8 episodes

This course takes a broad-based look at poker theory and applications of poker analytics to investment management and trading.

License: Creative Commons BY-NC-SA
More information at http://ocw.mit.edu/terms
More courses at http://ocw.mit.edu

Poker Theory and Analysis MIT

    • Education
    • 3.4 • 95 Ratings

This course takes a broad-based look at poker theory and applications of poker analytics to investment management and trading.

License: Creative Commons BY-NC-SA
More information at http://ocw.mit.edu/terms
More courses at http://ocw.mit.edu

    • video
    Lecture 1: Introduction to Poker Theory

    Lecture 1: Introduction to Poker Theory

    An overview of the course requirements, expectations, software used for tournaments, advanced techniques, and some basics tools and concepts for the class are discussed in this lecture.

    • 1 sec
    • video
    Lecture 2: Analytical Techniques

    Lecture 2: Analytical Techniques

    Guest Joel Fried demonstrates the tools of the PokerTracker software in this lecture.

    • 4 sec
    • video
    Lecture 3: Basic Strategy

    Lecture 3: Basic Strategy

    Position, pot odds, implied odd, fold equity, and semi-bluffing strategies are discussed in this lecture, and several examples are analyzed.

    • 4 sec
    • video
    Lecture 4: Preflop Analysis

    Lecture 4: Preflop Analysis

    This lecture focuses on how to play the pre-flop as close to optimally as possible by analyzing several scenarios.

    • 2 sec
    • video
    Lecture 5: Tournament Play

    Lecture 5: Tournament Play

    In this session Kevin Desmond discusses the tournament life cycle, flop-turn-river play, poker psychology, bankroll management, and the class league results.

    • 2 sec
    • video
    Lecture 6: Poker Economics

    Lecture 6: Poker Economics

    Guest Aaron Brown discusses the history of poker, its influence on futures trading in nineteenth century United States.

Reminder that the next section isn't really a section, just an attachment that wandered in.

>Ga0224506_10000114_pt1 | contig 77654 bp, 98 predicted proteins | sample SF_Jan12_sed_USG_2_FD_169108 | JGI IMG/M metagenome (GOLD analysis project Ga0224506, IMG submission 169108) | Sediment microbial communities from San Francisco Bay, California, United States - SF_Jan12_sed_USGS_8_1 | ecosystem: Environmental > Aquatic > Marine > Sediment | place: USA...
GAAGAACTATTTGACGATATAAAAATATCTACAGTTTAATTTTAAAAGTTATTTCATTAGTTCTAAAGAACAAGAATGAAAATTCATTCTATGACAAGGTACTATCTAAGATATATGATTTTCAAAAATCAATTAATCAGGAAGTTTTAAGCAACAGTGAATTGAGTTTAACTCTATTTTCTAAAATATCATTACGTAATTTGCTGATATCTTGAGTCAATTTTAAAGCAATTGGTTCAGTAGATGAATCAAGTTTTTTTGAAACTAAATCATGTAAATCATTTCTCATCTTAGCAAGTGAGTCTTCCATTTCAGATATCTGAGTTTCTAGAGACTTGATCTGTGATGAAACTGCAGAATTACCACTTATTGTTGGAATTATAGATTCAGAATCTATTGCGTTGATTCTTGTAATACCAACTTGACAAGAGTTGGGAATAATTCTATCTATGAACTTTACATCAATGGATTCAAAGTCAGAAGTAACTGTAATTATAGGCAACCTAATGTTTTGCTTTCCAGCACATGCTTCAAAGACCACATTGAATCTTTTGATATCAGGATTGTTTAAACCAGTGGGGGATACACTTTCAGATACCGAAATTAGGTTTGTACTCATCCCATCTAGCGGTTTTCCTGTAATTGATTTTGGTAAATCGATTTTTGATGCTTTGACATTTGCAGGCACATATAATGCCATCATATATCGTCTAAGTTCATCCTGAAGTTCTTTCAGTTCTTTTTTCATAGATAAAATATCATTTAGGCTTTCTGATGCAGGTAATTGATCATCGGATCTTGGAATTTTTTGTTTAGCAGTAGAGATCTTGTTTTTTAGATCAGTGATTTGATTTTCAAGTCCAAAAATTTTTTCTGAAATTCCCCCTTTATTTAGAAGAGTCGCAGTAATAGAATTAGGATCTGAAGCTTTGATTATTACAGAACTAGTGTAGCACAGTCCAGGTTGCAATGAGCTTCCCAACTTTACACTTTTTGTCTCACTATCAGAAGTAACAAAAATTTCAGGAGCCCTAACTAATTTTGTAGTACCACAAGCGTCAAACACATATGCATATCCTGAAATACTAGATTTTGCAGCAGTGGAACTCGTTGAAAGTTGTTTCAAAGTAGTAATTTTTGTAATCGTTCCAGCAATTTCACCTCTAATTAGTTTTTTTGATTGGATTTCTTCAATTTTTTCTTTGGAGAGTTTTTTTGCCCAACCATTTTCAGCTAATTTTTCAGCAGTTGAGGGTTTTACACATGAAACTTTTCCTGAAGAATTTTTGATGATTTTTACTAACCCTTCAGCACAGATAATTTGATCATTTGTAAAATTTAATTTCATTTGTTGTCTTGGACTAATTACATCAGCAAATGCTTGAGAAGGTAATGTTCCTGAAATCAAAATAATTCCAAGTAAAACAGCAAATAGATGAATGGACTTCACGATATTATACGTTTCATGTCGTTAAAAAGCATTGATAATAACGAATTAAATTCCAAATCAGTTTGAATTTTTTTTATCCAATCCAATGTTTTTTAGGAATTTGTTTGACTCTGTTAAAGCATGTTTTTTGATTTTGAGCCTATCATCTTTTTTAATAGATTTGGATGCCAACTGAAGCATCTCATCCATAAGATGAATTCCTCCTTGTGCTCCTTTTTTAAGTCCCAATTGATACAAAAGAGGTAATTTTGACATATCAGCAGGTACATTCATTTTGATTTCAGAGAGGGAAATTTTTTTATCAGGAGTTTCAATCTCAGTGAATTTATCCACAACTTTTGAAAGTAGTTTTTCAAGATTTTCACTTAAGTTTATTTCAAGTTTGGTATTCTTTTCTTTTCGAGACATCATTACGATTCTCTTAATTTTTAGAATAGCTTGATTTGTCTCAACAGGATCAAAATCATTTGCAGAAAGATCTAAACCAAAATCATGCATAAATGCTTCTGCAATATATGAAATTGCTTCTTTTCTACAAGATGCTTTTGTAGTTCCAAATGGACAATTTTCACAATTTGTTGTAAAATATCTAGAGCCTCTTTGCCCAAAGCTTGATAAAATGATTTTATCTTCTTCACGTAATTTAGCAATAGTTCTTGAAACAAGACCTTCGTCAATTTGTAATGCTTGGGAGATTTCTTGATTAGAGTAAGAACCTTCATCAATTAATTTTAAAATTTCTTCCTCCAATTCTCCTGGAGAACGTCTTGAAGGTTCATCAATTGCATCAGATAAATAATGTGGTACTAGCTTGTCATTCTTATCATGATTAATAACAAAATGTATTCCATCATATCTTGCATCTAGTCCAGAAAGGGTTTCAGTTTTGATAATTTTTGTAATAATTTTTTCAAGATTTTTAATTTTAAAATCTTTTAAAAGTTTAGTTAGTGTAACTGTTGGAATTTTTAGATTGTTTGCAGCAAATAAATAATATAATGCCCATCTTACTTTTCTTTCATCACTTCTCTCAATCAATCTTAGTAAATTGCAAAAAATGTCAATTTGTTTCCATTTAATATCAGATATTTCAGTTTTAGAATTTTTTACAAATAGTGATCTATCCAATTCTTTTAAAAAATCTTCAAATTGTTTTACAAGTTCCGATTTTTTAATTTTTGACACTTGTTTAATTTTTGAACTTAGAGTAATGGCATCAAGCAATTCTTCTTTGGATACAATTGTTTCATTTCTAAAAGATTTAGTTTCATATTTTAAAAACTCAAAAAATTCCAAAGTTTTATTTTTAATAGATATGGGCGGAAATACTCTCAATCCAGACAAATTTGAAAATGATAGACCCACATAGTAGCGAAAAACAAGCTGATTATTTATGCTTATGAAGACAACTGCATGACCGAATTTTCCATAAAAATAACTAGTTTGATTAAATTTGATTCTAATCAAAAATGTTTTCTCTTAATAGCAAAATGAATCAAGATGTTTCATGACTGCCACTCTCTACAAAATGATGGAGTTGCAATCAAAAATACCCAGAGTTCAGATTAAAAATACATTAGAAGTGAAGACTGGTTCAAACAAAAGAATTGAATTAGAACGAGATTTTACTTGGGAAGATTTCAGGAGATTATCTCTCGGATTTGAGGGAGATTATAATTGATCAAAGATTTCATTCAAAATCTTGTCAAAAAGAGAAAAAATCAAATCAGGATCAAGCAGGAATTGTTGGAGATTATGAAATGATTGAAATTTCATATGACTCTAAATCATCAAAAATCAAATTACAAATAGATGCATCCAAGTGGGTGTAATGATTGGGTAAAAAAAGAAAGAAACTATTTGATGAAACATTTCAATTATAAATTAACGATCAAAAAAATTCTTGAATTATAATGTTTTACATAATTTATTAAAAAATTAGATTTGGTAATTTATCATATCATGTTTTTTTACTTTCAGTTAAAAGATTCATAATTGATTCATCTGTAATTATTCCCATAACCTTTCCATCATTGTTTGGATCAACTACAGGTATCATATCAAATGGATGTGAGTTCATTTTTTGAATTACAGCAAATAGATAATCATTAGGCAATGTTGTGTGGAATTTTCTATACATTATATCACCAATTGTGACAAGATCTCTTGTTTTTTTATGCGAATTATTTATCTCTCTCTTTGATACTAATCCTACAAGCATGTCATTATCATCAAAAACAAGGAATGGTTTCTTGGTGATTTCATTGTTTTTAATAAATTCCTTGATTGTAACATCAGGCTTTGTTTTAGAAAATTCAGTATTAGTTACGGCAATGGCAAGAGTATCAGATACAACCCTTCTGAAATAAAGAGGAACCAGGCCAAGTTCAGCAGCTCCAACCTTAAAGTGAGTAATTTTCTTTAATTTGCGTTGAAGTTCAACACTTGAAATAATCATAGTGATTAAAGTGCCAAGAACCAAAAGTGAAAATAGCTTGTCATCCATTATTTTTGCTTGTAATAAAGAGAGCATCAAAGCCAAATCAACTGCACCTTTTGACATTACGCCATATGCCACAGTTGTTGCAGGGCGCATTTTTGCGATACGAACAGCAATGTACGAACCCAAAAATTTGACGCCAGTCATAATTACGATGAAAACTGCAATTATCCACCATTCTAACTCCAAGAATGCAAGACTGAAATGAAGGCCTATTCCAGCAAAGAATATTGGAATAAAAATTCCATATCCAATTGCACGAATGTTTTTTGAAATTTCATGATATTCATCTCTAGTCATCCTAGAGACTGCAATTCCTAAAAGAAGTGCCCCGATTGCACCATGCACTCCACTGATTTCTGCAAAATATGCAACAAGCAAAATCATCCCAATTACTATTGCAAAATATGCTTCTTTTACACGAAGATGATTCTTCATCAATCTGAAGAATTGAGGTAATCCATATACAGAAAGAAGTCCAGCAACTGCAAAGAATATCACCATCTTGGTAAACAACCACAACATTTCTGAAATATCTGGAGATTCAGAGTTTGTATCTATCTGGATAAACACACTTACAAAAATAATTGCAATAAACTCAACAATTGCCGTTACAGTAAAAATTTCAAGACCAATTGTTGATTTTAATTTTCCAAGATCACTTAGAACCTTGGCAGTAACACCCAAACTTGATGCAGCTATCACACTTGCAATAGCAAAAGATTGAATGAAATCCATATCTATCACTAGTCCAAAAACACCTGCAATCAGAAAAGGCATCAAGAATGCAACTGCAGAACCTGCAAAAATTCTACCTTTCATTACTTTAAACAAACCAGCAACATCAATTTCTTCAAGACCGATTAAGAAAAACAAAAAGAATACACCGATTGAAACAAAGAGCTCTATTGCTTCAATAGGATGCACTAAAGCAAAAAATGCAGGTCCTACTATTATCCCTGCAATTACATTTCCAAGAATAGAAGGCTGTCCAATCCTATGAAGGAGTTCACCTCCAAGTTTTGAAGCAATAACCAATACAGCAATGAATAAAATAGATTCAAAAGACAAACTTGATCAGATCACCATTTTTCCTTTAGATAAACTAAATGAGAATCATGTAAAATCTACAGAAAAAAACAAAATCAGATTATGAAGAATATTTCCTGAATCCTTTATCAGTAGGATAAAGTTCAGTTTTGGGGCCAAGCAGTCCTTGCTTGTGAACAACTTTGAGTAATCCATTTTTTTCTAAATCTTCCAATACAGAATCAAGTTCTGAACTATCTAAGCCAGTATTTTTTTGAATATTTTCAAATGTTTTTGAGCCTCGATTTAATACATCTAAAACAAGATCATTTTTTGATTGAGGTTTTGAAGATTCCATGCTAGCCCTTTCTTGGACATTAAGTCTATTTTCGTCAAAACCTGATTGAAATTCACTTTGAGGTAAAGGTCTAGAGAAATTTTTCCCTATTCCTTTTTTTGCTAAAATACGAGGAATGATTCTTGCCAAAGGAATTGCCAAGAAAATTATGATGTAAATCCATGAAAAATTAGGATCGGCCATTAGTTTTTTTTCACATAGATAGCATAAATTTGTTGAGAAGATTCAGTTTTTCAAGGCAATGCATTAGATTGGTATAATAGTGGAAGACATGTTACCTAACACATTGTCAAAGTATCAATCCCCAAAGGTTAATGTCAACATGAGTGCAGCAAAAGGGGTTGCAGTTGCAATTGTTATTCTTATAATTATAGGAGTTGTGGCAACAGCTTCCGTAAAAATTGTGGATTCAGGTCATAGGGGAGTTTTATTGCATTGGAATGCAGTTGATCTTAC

• 4 sec

Customer Reviews

3.4 out of 5
95 Ratings

95 Ratings

Rfitz535 ,

Interesting

Will write another once applied

BadDNA94 ,

Camera ruined Kevin’s material

Imagine learning Chemistry without ever seeing a chemical structure, or Calculus by audiobook, painting blindfolded, or… so many examples. The presenter Kevin is fine. Nice guy, speaks clearly, not too fast, not too slow. However, the camera work is awful. When 50% of your lesson is in slides rarely shown and a single camera follows only the speaker for most of the lecture, the vital visuals (that clearly were developed with education in mind and from no small expense of time or effort by Kevin) — they only make rare brief visits to the lesson. Had this been presented split-screen, or PIP (picture in picture for the slides OR the lecturers), it would have been worthy of MIT. And of the audience’s time.

I learned something from the lecturer, so thank you Kevin. I paid nothing for an MIT-level course, and am grateful for that tuition waiver via iTunes. But I wouldn’t likely pass the class for being denied the crux of the lesson plans, blind to the materials made with this teacher’s sweat equity. MIT — you are supposed to be the cream of the crop for technical prowess, for education. You get a ‘D’ in my book on this offering. Do everyone involved a solid, and re-create this course, presented as it should be. Or at the very least, whoever was responsible for this release needs to be forced to sit through it — more than once.

las_vegas_best ,

Good info bad camera position

Don’t understand why camera move with moderator and not pointed at screen with info and cards. Is the moderator a narcissist?

Top Podcasts In Education

You Might Also Like

More by MIT